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County libraries reimagine their roles in wake of pandemic

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  • County News Article

    County libraries reimagine their roles in wake of pandemic

    County libraries across the country are adapting to help local governments recover from the COVID-19 pandemic and provide long-term services to communities.

    County library staff discussed the future of county libraries and the role that library systems can play when it comes to social justice, economic mobility, closing the digital divide and providing social services to residents during a meetup July 10 at NACo’s 2021 Annual Conference.

    In Prince George’s County, Md., the library system adapted throughout the pandemic to provide services to residents including launching a vaccine hotline center at the library to help connect residents to vaccines. 

    “If there’s an idea, bring it to the library because you’d be surprised how willing we are to start something new that can grow,” said Roberta Phillips, CEO of the Prince George’s County Memorial Library System. “Libraries are all about creation.”

    She explained how libraries’ efforts focus on community health with libraries administering flu shots, providing yoga classes and holding other wellbeing activities. 

    “People come to the library,” she said. “They like the library. It feels like another home.” 

    She added that while county libraries focus on building relationships, they work to connect residents to resources and services such as providing information on homeless shelters, connecting individuals to workforce development programs or connecting library patrons to social workers who are hired as part of the library staff.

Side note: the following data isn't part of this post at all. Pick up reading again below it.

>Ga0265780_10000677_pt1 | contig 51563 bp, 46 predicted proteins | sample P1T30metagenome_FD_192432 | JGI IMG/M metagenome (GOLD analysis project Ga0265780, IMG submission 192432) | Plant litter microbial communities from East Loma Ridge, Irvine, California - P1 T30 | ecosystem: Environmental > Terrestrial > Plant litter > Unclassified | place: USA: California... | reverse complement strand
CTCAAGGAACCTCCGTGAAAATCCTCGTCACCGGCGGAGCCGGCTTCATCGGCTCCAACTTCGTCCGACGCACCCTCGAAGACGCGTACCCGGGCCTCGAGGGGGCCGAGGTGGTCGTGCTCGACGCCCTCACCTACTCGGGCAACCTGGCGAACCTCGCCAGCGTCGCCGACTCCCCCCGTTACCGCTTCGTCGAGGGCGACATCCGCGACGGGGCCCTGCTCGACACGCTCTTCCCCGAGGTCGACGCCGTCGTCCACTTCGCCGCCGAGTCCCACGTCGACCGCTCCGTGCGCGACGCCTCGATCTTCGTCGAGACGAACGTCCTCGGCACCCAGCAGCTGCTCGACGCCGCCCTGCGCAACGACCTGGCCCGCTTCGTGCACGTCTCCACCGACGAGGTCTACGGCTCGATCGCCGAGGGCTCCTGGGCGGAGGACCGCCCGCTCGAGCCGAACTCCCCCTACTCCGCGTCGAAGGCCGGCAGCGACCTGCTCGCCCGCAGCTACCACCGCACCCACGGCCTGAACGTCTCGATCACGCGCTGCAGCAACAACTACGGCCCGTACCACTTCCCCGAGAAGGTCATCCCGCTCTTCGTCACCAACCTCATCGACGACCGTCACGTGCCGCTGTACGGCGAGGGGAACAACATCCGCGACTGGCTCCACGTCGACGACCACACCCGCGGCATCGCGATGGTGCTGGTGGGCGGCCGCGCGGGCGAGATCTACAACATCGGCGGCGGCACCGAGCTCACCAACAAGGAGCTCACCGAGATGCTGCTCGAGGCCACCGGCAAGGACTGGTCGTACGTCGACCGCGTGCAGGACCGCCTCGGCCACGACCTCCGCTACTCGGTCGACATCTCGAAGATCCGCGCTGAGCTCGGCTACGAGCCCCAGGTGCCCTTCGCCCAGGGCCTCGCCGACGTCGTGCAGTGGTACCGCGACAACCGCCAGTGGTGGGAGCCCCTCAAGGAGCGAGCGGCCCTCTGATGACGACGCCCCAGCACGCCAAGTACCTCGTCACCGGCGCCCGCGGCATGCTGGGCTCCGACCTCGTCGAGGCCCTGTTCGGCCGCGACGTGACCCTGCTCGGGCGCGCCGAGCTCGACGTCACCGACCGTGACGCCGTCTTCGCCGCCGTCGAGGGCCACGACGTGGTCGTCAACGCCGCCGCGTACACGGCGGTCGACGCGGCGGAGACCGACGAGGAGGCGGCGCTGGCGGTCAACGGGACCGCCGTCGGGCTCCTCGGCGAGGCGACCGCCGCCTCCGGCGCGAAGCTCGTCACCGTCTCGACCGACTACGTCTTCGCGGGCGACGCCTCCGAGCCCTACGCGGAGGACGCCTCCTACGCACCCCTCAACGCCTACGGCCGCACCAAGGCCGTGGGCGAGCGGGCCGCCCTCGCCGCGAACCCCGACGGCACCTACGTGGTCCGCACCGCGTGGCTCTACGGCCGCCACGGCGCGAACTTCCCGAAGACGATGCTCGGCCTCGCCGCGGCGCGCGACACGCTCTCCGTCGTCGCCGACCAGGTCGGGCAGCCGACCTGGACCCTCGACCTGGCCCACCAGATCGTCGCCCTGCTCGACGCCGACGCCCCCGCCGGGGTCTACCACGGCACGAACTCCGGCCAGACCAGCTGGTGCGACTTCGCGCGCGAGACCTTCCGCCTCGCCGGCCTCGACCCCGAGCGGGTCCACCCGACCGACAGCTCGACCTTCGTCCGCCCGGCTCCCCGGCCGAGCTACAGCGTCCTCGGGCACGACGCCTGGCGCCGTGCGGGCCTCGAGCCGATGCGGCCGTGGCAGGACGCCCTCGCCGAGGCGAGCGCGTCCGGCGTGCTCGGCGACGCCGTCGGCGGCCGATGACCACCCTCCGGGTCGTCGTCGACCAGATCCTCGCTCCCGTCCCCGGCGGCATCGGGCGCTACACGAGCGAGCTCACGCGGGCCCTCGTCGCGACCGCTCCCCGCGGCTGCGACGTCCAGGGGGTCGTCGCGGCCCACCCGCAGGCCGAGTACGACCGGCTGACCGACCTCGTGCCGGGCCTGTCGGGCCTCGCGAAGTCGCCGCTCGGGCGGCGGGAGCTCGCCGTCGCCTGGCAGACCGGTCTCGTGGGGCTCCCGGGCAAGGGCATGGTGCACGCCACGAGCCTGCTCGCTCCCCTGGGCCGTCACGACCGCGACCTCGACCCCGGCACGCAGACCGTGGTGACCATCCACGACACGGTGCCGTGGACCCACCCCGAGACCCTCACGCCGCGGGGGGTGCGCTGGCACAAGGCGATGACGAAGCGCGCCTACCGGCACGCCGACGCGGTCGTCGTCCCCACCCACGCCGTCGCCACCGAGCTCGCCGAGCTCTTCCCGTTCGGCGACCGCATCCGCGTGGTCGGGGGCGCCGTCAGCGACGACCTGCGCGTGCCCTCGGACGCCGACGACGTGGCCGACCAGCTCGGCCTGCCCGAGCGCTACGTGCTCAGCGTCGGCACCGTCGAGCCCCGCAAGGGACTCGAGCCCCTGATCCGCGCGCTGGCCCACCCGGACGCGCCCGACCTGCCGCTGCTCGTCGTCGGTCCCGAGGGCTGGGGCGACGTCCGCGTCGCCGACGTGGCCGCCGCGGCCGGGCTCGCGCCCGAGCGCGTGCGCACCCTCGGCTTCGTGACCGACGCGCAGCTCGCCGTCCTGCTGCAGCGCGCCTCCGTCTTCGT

“These are partnerships that are going to help our community as a whole,” she said. 

    County library officials talked about changes to county systems following the pandemic with many county libraries looking to reimagine their facilities to be used for other purposes.  

    Johnson County, Kan. Assistant County Manager Joe Waters said they are rebuilding many of their older libraries with new spaces that have both small and large meeting spaces with many computers. 

    While they are not reducing space limits, Waters said they are evolving already existing space to serve different roles in communities. Some new spaces are being constructed with children and teens in mind to encourage youth to visit the library. 

    “We have a significant percentage of our population that still want books,” he said.

    Waters said libraries help a county’s overall economic vitality. 

    “We are finding that an investment in our libraries is economic development,” he said. 

    In Scott County, Minn., Commissioner Barbara Weckman Brekke said the library went on the road with a book mobile that worked to improve early literacy in communities. 

    The book mobile visits the same locations for multiple weeks to build relationships with residents.

    “This is more than just a bookmobile,” she said of the connections it helps strengthen within the community. 

    County library officials also discussed the possibility of using library space for different uses, as office buildings are downsizing and more employees work from home. 

    Phillips said they are looking at “rework library spaces” and creating free space where there are desks and equipment that those working from home may not have in their own spaces. The county library will work to help entrepreneurs and small businesses with library staff members even trained to help write small business plans. 

    Linda Thompson, New Hanover County, N.C. chief diversity and equity officer, said the county is partnering with the county library and a community college system to offer all high school seniors who graduated this year free tuition. 

    “[It’s a] great partnership with our library,” Thompson said. “There’s great space at the library and it’s a great way to drive young people there.”